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Gabriela Carrillo 1B
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Postby Gabriela Carrillo 1B » Thu Feb 22, 2018 3:04 pm

Is the concentration of CH3Br raised to the power of 1.2 in the rate law for the reaction? What does 1.2 imply?

Johann Park 2B
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Re: 15.15

Postby Johann Park 2B » Thu Feb 22, 2018 3:18 pm

The concentration increased by a factor of 1.2 means that the rate of the reaction also increases by a factor of 1.2:

1.2Rate = k [1.2CH3Br]x[OH-]y

melissa carey 1f
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Re: 15.15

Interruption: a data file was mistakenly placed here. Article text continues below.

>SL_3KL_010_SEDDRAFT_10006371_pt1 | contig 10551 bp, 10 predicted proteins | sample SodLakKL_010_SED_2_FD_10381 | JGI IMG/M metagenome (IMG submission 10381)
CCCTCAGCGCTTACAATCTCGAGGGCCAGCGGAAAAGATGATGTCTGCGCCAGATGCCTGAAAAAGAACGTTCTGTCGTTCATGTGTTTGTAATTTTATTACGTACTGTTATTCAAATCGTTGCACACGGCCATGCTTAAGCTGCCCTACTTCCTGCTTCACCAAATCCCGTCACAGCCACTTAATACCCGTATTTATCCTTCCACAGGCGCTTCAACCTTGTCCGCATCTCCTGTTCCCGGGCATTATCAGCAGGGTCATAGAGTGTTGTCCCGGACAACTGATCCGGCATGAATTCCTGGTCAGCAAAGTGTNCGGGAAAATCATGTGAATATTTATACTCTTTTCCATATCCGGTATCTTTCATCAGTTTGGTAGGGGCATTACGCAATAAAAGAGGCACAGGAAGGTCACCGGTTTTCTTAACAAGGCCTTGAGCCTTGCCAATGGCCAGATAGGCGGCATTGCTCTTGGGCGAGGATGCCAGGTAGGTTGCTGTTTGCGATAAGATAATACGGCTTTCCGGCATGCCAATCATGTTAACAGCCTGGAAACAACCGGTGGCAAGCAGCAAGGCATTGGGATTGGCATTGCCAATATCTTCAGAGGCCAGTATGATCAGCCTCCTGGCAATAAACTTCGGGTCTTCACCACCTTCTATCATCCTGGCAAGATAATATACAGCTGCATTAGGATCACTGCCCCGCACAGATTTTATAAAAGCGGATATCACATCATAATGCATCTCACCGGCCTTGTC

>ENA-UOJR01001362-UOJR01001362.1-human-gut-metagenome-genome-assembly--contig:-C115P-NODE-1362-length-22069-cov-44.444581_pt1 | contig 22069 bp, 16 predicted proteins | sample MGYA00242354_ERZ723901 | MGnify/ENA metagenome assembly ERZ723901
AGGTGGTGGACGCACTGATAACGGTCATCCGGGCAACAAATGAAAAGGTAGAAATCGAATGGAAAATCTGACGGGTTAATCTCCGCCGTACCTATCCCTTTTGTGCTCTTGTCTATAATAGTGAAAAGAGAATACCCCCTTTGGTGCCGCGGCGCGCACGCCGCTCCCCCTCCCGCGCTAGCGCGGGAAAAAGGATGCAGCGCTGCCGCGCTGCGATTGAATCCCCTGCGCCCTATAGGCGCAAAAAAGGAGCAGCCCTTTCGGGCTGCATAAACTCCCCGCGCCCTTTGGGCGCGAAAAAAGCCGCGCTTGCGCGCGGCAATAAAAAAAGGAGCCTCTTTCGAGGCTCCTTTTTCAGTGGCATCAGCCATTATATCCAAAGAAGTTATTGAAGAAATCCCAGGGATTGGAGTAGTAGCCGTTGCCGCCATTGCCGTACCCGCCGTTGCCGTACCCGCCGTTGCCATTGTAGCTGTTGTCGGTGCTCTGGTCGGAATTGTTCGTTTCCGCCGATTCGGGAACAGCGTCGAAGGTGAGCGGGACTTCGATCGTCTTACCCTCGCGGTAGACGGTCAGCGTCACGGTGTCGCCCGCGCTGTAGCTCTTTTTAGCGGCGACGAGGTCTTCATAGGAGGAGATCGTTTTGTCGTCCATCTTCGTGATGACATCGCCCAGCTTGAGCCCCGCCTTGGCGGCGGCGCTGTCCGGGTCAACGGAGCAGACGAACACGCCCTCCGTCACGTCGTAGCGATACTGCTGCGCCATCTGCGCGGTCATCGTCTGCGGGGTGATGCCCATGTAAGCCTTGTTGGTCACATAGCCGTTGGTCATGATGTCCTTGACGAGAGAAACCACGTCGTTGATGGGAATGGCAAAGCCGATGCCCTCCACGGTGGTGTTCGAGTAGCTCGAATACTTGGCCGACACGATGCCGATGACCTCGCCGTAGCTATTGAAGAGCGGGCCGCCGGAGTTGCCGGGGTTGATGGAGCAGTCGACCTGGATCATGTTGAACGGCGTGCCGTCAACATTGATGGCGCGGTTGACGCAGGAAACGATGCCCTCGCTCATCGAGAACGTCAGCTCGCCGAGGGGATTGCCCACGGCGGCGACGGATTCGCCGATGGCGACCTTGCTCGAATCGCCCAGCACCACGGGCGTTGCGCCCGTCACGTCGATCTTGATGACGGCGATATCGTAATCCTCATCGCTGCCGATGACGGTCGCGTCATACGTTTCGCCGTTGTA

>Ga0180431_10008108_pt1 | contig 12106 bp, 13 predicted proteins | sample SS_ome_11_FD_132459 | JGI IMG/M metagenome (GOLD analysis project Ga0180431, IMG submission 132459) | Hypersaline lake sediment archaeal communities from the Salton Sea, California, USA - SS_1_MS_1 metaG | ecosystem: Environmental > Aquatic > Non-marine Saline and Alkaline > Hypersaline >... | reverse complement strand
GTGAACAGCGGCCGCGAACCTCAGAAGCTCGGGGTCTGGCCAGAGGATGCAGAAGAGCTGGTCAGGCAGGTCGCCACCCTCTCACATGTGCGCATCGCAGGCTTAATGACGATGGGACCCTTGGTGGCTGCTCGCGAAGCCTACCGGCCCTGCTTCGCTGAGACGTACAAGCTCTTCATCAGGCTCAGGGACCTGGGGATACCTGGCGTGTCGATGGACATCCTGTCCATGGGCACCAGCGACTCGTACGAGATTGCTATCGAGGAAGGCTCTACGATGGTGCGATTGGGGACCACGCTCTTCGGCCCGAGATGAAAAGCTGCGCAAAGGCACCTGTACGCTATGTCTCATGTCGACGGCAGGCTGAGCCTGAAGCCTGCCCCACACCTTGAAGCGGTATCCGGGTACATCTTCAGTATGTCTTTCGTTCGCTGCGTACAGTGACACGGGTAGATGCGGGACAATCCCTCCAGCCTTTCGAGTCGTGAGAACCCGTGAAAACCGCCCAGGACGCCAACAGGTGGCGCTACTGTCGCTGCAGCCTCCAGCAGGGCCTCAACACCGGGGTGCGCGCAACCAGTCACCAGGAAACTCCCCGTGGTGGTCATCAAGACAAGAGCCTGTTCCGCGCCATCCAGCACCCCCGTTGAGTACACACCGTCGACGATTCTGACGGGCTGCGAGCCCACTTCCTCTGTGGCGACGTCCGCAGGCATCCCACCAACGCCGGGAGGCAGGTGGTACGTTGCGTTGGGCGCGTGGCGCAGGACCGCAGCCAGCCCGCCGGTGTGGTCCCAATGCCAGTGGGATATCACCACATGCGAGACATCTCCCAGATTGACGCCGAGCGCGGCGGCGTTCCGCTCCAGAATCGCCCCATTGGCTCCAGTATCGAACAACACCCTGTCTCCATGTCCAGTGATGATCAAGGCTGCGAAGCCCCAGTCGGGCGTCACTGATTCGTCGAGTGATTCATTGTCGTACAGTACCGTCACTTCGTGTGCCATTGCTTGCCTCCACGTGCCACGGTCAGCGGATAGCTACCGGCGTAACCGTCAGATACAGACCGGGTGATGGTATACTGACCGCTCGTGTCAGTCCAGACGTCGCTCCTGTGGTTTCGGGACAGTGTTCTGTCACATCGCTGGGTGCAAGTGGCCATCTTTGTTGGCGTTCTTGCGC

Postby melissa carey 1f » Wed Feb 28, 2018 12:37 pm

Since the rate increase is linear to reactant concentration increase, it implies it's first order.

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Re: 15.15

Postby Chloe1K » Wed Feb 28, 2018 9:19 pm

I think the book just gave a random increase to concentration to show that if rate increases by the same factor it is a first order reaction.

Janine Chan 2K
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Re: 15.15

Postby Janine Chan 2K » Wed Feb 28, 2018 9:34 pm

Doesn't ln[A] vs. time have to be linear to assume it's first order? Or in this case we're just saying that in this question, we can see that multiplying by a factor of 1.2 will increase the rate by a factor of 1.2, which aligns with the first order differential rate law rate = k[A].

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